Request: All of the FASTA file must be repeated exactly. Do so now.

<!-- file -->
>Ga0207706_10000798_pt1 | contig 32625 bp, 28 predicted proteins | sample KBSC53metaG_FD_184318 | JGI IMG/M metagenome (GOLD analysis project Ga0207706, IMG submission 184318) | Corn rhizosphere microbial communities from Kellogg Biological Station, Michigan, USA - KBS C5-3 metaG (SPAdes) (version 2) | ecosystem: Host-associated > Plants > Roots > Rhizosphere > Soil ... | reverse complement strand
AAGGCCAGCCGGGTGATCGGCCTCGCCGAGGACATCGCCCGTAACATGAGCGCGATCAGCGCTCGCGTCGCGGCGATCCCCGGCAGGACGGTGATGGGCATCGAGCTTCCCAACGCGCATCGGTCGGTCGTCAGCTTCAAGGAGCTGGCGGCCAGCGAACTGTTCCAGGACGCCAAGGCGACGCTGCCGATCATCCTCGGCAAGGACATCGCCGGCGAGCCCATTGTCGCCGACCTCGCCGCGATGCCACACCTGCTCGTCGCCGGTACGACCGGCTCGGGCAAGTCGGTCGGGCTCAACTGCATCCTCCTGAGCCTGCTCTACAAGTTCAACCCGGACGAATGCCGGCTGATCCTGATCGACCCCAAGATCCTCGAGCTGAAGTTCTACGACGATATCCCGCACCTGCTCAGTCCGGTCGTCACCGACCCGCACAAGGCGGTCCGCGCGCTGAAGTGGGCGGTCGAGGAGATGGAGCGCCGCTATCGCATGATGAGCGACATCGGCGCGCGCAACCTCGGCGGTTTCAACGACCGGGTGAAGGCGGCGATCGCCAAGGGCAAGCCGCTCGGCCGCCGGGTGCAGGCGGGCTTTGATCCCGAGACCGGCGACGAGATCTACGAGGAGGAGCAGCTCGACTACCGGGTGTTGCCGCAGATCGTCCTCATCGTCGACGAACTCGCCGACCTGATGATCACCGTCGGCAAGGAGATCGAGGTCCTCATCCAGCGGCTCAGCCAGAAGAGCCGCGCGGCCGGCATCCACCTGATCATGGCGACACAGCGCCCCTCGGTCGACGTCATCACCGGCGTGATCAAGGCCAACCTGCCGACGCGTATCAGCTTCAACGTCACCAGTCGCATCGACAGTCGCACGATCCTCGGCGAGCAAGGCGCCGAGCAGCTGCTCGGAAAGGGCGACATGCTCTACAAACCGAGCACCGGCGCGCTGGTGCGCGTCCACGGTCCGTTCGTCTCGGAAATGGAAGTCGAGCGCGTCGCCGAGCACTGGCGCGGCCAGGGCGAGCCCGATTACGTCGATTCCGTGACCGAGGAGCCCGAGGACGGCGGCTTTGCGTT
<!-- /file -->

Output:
>Ga0207706_10000798_pt1 | contig 32625 bp, 28 predicted proteins | sample KBSC53metaG_FD_184318 | JGI IMG/M metagenome (GOLD analysis project Ga0207706, IMG submission 184318) | Corn rhizosphere microbial communities from Kellogg Biological Station, Michigan, USA - KBS C5-3 metaG (SPAdes) (version 2) | ecosystem: Host-associated > Plants > Roots > Rhizosphere > Soil ... | reverse complement strand
AAGGCCAGCCGGGTGATCGGCCTCGCCGAGGACATCGCCCGTAACATGAGCGCGATCAGCGCTCGCGTCGCGGCGATCCCCGGCAGGACGGTGATGGGCATCGAGCTTCCCAACGCGCATCGGTCGGTCGTCAGCTTCAAGGAGCTGGCGGCCAGCGAACTGTTCCAGGACGCCAAGGCGACGCTGCCGATCATCCTCGGCAAGGACATCGCCGGCGAGCCCATTGTCGCCGACCTCGCCGCGATGCCACACCTGCTCGTCGCCGGTACGACCGGCTCGGGCAAGTCGGTCGGGCTCAACTGCATCCTCCTGAGCCTGCTCTACAAGTTCAACCCGGACGAATGCCGGCTGATCCTGATCGACCCCAAGATCCTCGAGCTGAAGTTCTACGACGATATCCCGCACCTGCTCAGTCCGGTCGTCACCGACCCGCACAAGGCGGTCCGCGCGCTGAAGTGGGCGGTCGAGGAGATGGAGCGCCGCTATCGCATGATGAGCGACATCGGCGCGCGCAACCTCGGCGGTTTCAACGACCGGGTGAAGGCGGCGATCGCCAAGGGCAAGCCGCTCGGCCGCCGGGTGCAGGCGGGCTTTGATCCCGAGACCGGCGACGAGATCTACGAGGAGGAGCAGCTCGACTACCGGGTGTTGCCGCAGATCGTCCTCATCGTCGACGAACTCGCCGACCTGATGATCACCGTCGGCAAGGAGATCGAGGTCCTCATCCAGCGGCTCAGCCAGAAGAGCCGCGCGGCCGGCATCCACCTGATCATGGCGACACAGCGCCCCTCGGTCGACGTCATCACCGGCGTGATCAAGGCCAACCTGCCGACGCGTATCAGCTTCAACGTCACCAGTCGCATCGACAGTCGCACGATCCTCGGCGAGCAAGGCGCCGAGCAGCTGCTCGGAAAGGGCGACATGCTCTACAAACCGAGCACCGGCGCGCTGGTGCGCGTCCACGGTCCGTTCGTCTCGGAAATGGAAGTCGAGCGCGTCGCCGAGCACTGGCGCGGCCAGGGCGAGCCCGATTACGTCGATTCCGTGACCGAGGAGCCCGAGGACGGCGGCTTTGCGTT